Coexistence of Artificial intelligence (AI) with academia: a perspective(2024.01)

2023.01.09 Editor W. M.

AI is not a new concept, with the field in academia perhaps originally starting in the mid-1950s. In the decades since, however, AI has moved from the confines of universities and research institutes to the mainstream, and permeates all areas of society. Cycles of groundbreaking research and massive technological evolution have begun to blur the lines between human and machine intelligence.  On the one hand, the possibilities for AI to improve many facets of our work and social lives are endless. On the other, AI taps into an age-old human condition: the fear of things that are unknown, or seemingly outside our control. In this column series, we highlight how AI is being used in the academic field, and discuss some of the key issues that researchers—and the wider public—face as we learn to coexist with AI. Before we begin, a question for the readership: how do you know a human has written this introduction?




Humanities and social sciences(2024.02)

2023.02.02 Editor W. M.

As well as reaching into the future, AI is helping nations rediscover their past. From the cursive kuzushiji texts of Japan to the artistic Fraktur script of Germany, there is a wealth of information and knowledge that to date has been accessible to only a few scholars. AI is now increasing accessibility by recognizing language characters in millions of documents and transcribing it into modern language that can reach a much broader audience. A specific case is kuzushiji, a cursive form of Japanese that is understood by less than 1 in 10,000 of the native Japanese population. A combination of machine and deep learning has empowered computers to first recognize the ancient kuzushiji characters and then convert them into contemporary Japanese. Such work would take hundreds of years for human scholars to complete. The utility of AI in this and similar cases is clear, and few would argue that AI was harmful in this context. However, the automated transcription of texts can pose challenges in the academic sphere. For example, what happens if the majority of original texts portray only one perspective of the society in which they were originally written? Would this lead to a biased perception of that society? Also, who retains ownership of the transcribed data, and how will the transcribed data be used? Academics have a responsibility to ensure that community leaders are fully aware of the scope and aims of their studies, as well as the final destination of the processed data.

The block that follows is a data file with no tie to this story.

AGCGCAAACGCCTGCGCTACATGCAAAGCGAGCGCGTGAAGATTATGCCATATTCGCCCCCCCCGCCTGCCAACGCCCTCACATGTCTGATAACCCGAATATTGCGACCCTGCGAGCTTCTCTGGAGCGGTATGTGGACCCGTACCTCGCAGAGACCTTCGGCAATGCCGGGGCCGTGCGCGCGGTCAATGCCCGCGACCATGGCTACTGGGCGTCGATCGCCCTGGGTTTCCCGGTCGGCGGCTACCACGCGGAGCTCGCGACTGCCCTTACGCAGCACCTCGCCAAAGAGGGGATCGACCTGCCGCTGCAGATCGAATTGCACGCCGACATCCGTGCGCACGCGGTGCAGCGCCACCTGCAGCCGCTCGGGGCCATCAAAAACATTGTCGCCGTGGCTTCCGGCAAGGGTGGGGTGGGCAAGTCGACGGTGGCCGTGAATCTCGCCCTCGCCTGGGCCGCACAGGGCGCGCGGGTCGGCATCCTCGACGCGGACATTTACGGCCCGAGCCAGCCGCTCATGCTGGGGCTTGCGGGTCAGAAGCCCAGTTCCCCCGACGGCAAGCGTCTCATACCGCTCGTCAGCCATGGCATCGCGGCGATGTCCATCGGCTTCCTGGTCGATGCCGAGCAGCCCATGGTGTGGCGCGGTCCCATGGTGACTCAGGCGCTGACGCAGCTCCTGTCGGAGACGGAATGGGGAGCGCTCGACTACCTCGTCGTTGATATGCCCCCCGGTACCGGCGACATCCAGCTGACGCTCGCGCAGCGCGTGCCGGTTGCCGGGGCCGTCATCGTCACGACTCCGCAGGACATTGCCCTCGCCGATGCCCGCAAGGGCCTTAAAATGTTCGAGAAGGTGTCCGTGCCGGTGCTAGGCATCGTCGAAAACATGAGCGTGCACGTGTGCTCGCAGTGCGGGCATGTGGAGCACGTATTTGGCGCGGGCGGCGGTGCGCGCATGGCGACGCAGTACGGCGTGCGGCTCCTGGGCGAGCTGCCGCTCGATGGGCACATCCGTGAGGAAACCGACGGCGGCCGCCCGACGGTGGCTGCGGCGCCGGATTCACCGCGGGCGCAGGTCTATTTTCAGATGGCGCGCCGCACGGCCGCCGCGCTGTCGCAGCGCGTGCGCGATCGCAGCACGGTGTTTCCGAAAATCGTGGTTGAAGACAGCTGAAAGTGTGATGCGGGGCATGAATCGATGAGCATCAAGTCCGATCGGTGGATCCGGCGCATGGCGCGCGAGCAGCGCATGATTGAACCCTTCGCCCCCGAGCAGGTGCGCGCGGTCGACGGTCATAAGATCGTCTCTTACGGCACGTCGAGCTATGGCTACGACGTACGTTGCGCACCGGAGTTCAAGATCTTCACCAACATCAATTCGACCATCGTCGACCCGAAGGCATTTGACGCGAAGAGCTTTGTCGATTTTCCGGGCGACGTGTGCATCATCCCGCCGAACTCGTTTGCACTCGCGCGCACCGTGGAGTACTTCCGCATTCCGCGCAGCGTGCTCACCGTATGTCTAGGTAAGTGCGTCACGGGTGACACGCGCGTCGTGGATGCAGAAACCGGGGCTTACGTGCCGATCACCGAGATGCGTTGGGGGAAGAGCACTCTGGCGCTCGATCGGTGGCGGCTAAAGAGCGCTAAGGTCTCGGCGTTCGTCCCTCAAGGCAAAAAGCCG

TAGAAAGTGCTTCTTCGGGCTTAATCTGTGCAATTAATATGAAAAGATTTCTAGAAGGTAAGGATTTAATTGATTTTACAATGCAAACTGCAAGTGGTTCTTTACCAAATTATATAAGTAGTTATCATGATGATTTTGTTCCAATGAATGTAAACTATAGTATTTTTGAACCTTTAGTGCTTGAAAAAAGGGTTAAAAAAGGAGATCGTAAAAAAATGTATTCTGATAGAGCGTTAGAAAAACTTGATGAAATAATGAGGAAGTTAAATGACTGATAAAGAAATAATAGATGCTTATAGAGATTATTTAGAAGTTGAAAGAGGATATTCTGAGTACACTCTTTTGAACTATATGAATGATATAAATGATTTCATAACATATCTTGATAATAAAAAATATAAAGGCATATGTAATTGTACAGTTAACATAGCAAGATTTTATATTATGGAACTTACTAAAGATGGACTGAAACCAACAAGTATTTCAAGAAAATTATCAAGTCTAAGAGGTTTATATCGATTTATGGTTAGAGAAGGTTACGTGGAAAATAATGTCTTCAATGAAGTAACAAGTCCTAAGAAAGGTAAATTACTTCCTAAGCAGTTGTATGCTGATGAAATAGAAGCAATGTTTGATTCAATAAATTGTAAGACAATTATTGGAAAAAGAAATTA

AI技術は将来を見据えるだけでなく、各国において過去の再発見にも役立っている。日本の「くずし字」からドイツの芸術的なフラクトゥールのような字体に至るまで、これまでは一部の学者しか解読できなかった情報や知識が数多く存在する。現在、AIは文書に含まれる何百万もの文字を認識し、より多くの読者が馴染む現代語へと書き換えて読解のハードルを下げることに貢献している。具体的な例としては、「くずし字」がある。「くずし字」は、日本語を母国語とする1万人に1人以下の割合でしか理解できない、日本語の草書体である。機械学習とディープラーニングを組み合わせることで、古典的な「くずし字」をコンピュータ上でまず認識し、それを日本の現代語に変換することができるようになったが、このような作業は、学者でも膨大な年月を要するだろう。こういった事例や類似した事例でのAIの有用性は明らかであり、この文脈においては有害性を主張する人はほとんどいないだろう。しかし、AIで文書を自動的に書き換えることは、学術的な領域において課題となる可能性がある。例えば、原典の記述の大部分が、当時の社会を一部しか反映していないとしたらどうだろう。当時の社会に対する偏見につながりはしないだろうか。また、書き換えられた文書は誰に所有権があり、どのように利用されるのだろうか。学者には、研究範囲や目的、A Iで処理したデータの最終的な行き先について、コミュニティリーダーが十分理解していることを確認する責任がある。

Natural sciences (Biology)(2024.03)

2023.03.14 Editor W. M.